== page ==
The old man turned the gas jet, and the flame blazed and whistled in the damp, fetid air. Then suddenly my eyes fell on the dead.

Rigid, scarcely breathing, I stared at the ring, made of two twisted serpents set with a great diamond,–I saw the wet letters crushed in her slender hand,–I looked, and–God help me!–I looked upon the dead face of the girl with whom I had been speaking on the Battery!

“Dead for a month at least,” said Skelton, calmly.

Then, as I felt my senses leaving me, I screamed out, and at the same instant somebody from behind seized my shoulder and shook me savagely—shook me until I opened my eyes again and gasped and coughed.

“Now then, young feller!” said a Park policeman bending over me, “if you go to sleep on a bench, somebody’ll lift your watch!”

I turned, rubbing my eyes desperately.

Then it was all a dream–and no shrinking girl had come to me with damp letters,–I had not gone to the office–there was no such person as Miss Tufft,–Jamison was not an unfeeling villain,–no, indeed!–he treated us all much better than we deserved, and he was kind and generous too. And the ghastly suicide! Thank God that also was a myth,–and the Morgue and the Battery at night where that pale-faced girl had–ugh!

I felt for my sketch-block, found it; turned the pages of all the animals that I had sketched, the hippopotami, the buffalo, the tigers–ah! where was that sketch in which I had made the woman in shabby black the principal figure, with the brooding vultures all around and the crowd in the sunshine–? It was gone.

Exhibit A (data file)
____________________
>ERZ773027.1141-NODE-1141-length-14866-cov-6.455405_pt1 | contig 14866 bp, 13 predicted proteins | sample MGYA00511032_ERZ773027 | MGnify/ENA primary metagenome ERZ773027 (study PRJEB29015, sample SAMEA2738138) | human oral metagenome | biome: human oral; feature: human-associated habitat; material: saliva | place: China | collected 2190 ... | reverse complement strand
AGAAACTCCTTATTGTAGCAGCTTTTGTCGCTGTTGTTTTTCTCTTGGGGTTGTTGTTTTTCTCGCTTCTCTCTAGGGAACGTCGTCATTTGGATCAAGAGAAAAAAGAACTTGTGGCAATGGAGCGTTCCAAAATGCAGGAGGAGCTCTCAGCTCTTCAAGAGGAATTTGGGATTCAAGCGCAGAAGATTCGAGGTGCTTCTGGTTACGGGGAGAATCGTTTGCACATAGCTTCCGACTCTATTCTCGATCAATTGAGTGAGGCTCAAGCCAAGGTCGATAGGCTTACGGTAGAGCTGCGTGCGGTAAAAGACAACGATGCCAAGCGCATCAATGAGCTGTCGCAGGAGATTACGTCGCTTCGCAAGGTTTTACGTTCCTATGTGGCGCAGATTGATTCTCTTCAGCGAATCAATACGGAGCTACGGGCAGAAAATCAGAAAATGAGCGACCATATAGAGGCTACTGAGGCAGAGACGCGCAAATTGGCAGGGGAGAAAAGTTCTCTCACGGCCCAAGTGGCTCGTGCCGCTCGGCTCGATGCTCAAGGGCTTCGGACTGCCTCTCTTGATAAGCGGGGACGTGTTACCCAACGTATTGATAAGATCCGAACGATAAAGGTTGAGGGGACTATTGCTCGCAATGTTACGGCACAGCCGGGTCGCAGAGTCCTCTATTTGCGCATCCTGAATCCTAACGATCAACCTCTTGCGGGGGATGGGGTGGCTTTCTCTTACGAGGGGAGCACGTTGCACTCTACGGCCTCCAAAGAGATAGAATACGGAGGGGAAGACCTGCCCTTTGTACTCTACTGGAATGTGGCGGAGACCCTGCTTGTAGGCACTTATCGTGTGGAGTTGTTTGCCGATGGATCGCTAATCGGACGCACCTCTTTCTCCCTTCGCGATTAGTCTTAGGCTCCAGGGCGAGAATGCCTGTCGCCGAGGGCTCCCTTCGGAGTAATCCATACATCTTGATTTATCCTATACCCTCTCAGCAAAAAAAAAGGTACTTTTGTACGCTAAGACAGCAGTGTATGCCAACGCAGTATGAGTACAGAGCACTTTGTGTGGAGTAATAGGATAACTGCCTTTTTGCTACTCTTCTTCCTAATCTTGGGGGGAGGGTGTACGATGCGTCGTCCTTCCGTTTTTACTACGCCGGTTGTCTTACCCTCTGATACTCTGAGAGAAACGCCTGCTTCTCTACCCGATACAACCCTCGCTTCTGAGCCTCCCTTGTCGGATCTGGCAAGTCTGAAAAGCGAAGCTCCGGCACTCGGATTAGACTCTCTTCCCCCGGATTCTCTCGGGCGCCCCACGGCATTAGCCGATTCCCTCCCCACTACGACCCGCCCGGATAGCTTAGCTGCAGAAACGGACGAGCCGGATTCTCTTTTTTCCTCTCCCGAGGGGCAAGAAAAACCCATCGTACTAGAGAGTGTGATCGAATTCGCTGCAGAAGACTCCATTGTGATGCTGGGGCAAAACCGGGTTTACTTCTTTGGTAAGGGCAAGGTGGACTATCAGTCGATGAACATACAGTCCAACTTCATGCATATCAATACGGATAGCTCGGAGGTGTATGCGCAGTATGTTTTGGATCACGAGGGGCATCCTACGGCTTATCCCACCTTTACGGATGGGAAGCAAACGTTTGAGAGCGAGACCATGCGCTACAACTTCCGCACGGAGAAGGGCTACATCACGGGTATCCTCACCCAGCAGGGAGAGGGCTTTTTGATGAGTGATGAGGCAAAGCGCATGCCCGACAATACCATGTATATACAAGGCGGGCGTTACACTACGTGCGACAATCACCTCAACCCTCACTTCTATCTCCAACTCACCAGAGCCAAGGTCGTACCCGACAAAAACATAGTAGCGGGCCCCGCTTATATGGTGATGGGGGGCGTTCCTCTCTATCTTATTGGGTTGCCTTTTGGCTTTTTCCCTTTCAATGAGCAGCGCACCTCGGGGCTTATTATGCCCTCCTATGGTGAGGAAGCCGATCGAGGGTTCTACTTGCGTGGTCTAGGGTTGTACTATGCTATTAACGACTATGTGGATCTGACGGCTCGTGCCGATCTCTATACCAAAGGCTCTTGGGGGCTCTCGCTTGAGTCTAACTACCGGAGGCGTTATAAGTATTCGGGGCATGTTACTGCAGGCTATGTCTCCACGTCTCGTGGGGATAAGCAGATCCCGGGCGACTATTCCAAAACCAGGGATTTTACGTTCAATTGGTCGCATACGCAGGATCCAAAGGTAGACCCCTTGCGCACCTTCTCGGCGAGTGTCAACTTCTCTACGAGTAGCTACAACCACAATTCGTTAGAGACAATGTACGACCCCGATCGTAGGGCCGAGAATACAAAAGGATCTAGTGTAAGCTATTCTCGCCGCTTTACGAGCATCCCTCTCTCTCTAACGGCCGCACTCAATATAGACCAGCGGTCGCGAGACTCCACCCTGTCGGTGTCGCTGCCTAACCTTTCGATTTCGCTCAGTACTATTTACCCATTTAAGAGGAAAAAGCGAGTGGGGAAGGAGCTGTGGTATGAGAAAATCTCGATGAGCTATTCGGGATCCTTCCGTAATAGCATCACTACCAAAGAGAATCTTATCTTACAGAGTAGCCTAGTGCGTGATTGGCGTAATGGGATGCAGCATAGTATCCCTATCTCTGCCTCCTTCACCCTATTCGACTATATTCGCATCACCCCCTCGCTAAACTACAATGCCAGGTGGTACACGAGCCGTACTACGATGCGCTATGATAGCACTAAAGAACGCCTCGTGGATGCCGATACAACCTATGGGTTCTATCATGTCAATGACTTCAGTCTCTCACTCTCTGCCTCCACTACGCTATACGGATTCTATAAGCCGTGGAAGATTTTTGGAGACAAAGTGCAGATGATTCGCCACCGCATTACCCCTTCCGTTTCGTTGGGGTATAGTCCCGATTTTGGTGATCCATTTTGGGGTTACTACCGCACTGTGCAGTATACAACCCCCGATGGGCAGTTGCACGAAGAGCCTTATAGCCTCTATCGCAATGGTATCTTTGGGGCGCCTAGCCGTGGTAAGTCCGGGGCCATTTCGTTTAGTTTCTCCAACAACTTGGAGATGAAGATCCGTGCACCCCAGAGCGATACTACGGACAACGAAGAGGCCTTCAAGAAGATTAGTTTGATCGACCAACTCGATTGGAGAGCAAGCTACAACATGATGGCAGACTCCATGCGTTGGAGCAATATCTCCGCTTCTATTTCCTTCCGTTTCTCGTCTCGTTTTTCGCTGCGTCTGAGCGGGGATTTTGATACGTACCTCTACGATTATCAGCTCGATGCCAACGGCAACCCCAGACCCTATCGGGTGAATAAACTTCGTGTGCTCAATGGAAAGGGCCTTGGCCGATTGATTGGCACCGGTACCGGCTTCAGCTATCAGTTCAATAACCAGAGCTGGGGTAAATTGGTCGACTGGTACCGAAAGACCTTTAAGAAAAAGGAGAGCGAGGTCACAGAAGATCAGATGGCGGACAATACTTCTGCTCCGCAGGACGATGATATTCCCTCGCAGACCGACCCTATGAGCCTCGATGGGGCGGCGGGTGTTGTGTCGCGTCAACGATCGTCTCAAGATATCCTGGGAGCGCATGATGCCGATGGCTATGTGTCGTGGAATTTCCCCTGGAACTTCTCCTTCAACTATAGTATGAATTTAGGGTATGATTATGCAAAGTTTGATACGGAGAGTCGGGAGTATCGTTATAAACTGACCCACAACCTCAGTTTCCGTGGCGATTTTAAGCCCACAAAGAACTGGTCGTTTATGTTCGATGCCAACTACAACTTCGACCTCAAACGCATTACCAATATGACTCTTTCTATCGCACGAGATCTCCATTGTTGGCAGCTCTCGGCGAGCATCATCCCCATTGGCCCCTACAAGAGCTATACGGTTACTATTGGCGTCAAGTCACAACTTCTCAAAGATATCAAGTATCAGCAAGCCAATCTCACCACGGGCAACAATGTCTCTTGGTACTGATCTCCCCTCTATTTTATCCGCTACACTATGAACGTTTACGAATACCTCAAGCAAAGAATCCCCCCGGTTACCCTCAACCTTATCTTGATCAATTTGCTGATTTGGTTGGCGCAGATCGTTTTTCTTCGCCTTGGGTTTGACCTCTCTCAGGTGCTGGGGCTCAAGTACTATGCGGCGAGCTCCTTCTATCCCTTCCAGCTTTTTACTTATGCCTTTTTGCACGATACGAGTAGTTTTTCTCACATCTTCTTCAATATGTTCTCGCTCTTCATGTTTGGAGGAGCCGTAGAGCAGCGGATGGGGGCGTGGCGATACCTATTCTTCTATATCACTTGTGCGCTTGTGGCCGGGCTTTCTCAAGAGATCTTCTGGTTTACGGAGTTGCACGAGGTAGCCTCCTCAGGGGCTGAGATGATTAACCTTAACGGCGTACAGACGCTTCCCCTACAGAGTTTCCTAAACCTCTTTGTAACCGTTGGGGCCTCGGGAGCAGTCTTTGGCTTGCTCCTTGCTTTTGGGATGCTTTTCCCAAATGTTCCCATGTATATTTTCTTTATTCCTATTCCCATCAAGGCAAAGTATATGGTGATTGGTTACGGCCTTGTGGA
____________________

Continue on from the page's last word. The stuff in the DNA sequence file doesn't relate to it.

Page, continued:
I hunted everywhere, in every pocket. It was gone.

At last I rose and moved along the narrow asphalt path in the falling twilight.

And as I turned into the broader walk, I was aware of a group, a policeman holding a lantern, some gardeners, and a knot of loungers gathered about something,–a dark mass on the ground.

“Found ’em just so,” one of the gardeners was saying, “better not touch ’em until the coroner comes.”

The policeman shifted his bull’s-eye a little; the rays fell on two faces, on two bodies, half supported against a park bench. On the finger of the girl glittered a splendid diamond, set between the fangs of two gold serpents. The man had shot himself; he clasped two wet letters in his hand. The girl’s clothing and hair were wringing wet, and her face was the face of a drowned person.

“Well, sir,” said the policeman, looking at me; “you seem to know these two people–by your looks–“

“I never saw them before,” I gasped, and walked on, trembling in every nerve.

For among the folds of her shabby black dress I had noticed the end of a paper,–my sketch that I had missed!